Jesse Zwick’s Feature Debut, ‘About Alex,’ Is a Bold Start to a Promising Career

A new director worth keeping an eye on

Jason Ritter in About Alex.

Jason Ritter in About Alex.

Borrowing shamelessly from Lawrence Kasdan’s 1983 hit The Big Chill, writer-director Jesse Zwick’s debut feature, About Alex, gathers an ensemble of talented unknowns (some second-generation offspring of famous fathers) in a reunion necessitated this time not by a suicide and a funeral, but by an old chum (Jason Ritter, son of the late John Ritter, in the title role) who survives a suicide attempt and needs some tea and sympathy—or, as this group of 30-something cynics might put it, vodka and vitriol. Despite the efforts of a uniformly charismatic cast, the lack of originality dampens the good intentions considerably. I liked it anyway, and the intelligence and unhackneyed humor of the believable, unself-conscious screenplay by fledgling director Mr. Zwick (son of veteran director Edward Zwick) deserves special praise. It never hits a false note.

(3/4 stars)

Written and directed by: Jesse Zwick
Starring: Nate Parker, Jason Ritter and Maggie Grace
Running time: 96 min.

The film opens with smart, still youthful-looking, all-American Alex trying to end his own life in the bathtub and dropping his mobile phone into the bloody water. Who was he trying to call? Out of the woodwork come his estranged friends to find out. The dysfunctional gang of characters assembled here are seven old chums who entered the adult world after college as idealistic non-conformists and found disillusion everywhere. Suddenly and unexpectedly, they are drawn together by the only member of their coterie with the courage to admit failure and throw in the towel on his disappointing life. The discussions that result during the weekend, spiced by the intriguing sexual tensions from earlier days that linger in the form of unfulfilled longings, are familiar but charged with humor and insight. Once they’ve made their way to Alex’s remote house in the country, they eventually unravel with the aid of modest kitchen skills, amateurish crisis counseling, clumsy efforts to bolster their host’s embarrassment and misery, and a seemingly never-ending supply of liquor.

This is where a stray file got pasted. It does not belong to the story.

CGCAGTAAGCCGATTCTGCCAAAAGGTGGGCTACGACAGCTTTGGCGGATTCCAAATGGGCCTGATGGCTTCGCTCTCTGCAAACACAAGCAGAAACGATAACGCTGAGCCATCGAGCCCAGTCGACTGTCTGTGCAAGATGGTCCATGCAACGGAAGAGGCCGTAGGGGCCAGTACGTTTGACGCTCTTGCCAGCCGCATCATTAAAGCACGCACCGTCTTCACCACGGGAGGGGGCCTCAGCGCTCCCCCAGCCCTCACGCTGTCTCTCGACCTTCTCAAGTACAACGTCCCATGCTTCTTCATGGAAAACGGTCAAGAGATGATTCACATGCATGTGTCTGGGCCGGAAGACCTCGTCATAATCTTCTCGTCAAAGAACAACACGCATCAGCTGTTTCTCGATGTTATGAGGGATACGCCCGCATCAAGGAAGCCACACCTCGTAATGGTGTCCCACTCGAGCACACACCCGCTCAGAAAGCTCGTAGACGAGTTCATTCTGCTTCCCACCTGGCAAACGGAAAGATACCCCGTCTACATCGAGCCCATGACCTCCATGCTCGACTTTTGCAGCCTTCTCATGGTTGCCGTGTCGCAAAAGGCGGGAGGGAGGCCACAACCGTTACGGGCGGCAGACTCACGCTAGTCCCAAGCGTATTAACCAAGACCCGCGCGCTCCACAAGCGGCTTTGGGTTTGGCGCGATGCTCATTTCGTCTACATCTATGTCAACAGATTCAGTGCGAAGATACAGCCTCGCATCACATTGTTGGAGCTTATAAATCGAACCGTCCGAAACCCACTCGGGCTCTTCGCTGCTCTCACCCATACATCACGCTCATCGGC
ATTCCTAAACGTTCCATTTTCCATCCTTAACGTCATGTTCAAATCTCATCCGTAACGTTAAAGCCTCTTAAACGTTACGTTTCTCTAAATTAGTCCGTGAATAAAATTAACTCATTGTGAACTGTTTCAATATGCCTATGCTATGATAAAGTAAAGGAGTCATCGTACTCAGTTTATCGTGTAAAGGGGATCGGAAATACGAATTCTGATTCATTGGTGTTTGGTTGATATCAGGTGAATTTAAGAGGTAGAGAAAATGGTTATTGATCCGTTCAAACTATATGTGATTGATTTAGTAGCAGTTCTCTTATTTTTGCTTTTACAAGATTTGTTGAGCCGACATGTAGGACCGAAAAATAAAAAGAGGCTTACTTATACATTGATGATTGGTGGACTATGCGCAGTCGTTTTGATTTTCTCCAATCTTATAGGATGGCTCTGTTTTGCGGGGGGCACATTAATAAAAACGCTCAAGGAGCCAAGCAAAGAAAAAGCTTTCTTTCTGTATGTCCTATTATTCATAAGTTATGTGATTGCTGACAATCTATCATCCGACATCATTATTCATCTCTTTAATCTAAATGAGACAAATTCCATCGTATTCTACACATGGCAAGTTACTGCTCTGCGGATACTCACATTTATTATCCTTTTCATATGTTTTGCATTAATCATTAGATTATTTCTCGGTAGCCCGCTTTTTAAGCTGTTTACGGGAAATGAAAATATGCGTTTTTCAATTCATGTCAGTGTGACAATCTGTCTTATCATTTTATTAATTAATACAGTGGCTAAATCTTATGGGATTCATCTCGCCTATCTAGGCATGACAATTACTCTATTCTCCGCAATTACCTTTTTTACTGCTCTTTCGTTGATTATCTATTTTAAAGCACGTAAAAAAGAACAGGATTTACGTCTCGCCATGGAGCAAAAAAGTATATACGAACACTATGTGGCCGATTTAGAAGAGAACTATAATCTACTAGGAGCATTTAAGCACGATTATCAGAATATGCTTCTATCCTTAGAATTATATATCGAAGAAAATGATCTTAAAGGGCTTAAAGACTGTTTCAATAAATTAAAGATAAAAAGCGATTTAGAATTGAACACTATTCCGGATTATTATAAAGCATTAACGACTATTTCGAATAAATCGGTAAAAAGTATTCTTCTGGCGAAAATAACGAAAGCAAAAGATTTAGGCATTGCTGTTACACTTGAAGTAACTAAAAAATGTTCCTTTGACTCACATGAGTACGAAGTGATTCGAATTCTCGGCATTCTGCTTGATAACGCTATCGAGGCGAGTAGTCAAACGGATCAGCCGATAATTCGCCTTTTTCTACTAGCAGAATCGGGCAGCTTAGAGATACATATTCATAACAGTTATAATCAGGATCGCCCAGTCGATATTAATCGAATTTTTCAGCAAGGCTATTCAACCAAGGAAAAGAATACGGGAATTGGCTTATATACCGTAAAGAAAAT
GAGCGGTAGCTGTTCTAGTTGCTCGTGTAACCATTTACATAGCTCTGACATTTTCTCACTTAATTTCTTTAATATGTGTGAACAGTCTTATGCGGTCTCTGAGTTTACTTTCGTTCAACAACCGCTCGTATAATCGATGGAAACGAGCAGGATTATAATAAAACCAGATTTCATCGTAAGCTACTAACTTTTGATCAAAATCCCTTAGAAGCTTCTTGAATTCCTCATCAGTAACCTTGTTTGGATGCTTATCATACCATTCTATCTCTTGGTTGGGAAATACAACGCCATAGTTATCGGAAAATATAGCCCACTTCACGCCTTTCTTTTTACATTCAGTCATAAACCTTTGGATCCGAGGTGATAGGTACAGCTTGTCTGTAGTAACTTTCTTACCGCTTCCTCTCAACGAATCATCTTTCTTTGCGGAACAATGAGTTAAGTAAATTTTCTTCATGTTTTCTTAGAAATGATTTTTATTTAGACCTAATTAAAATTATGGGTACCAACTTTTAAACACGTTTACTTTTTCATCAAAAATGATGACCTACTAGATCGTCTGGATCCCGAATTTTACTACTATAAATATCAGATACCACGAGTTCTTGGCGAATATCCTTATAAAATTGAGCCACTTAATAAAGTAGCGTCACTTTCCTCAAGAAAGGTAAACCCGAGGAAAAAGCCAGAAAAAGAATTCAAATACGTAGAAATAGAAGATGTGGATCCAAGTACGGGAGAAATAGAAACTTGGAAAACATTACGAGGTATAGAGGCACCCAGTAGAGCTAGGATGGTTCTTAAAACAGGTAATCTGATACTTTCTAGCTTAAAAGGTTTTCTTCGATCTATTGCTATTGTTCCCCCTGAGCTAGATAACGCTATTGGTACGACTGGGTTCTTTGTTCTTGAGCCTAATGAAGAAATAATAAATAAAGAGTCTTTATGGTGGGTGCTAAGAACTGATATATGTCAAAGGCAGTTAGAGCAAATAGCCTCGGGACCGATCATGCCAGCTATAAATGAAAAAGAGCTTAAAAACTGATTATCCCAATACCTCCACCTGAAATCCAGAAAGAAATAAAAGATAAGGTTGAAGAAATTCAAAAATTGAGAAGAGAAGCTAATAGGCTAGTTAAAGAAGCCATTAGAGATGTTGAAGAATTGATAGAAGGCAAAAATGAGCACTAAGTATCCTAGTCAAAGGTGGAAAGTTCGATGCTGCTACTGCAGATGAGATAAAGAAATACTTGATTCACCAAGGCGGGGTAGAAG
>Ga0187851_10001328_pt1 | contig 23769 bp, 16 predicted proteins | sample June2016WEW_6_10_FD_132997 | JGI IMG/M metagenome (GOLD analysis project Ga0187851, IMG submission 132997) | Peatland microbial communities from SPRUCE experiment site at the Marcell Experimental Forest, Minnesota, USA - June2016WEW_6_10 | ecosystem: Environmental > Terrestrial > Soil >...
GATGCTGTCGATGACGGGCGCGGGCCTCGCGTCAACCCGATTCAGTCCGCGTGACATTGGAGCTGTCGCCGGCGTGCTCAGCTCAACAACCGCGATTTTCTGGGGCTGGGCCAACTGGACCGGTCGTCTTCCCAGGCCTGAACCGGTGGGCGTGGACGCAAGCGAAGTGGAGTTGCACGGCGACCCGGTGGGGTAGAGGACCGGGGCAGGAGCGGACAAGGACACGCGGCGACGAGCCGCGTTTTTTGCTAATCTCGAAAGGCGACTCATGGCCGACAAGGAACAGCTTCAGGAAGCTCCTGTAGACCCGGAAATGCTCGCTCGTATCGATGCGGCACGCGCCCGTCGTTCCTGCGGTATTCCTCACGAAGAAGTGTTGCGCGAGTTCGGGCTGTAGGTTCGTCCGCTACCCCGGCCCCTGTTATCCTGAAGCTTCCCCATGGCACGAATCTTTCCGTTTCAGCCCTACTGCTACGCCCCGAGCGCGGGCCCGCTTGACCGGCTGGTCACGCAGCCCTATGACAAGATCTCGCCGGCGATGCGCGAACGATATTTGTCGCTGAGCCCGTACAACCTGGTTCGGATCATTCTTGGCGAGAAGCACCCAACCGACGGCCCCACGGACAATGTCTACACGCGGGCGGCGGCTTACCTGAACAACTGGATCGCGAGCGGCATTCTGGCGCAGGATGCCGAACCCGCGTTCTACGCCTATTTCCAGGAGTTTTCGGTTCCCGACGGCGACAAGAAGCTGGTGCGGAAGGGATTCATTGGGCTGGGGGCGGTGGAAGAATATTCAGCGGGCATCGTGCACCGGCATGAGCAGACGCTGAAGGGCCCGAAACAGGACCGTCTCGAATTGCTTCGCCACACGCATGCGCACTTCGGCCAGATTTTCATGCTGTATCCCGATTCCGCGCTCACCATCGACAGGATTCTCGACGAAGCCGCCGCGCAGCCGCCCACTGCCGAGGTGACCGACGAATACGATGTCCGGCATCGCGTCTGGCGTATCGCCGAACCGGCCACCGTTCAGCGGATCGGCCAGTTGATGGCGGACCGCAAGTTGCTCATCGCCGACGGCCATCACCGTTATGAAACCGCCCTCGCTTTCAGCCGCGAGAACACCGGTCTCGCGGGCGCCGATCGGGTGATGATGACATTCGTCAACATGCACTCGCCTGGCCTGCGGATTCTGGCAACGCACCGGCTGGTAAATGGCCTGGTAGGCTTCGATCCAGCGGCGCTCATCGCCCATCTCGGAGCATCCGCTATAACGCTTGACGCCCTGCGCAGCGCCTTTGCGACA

Sarah (Aubrey Plaza) insists the mentally compromised Alex cannot be left alone. Longtime couple Ben and Siri (Nate Parker and Maggie Grace) come close to breaking up. Good-looking academic Josh (Max Greenfield) thinks tough love is the only way to get to the bottom of Alex’s depression. Isaac (Max Minghella, son of the great director Anthony Minghella) brings along his 22-year-old girlfriend (Jane Levy) whose candor pries them all violently from their comfortable masquerades. Wine, risotto and marijuana take effect as jealousy, unrequited love, political differences and the disparate detours their lives have taken conspire to rupture relationships and bring out the worst in everybody. Some of the issues that plague them may never be resolved, but in the end seven people come to know each other better than they thought they did in the past. About Alex welcomes a new director worth keeping an eye on. I, for one, am anxious to see what he does next.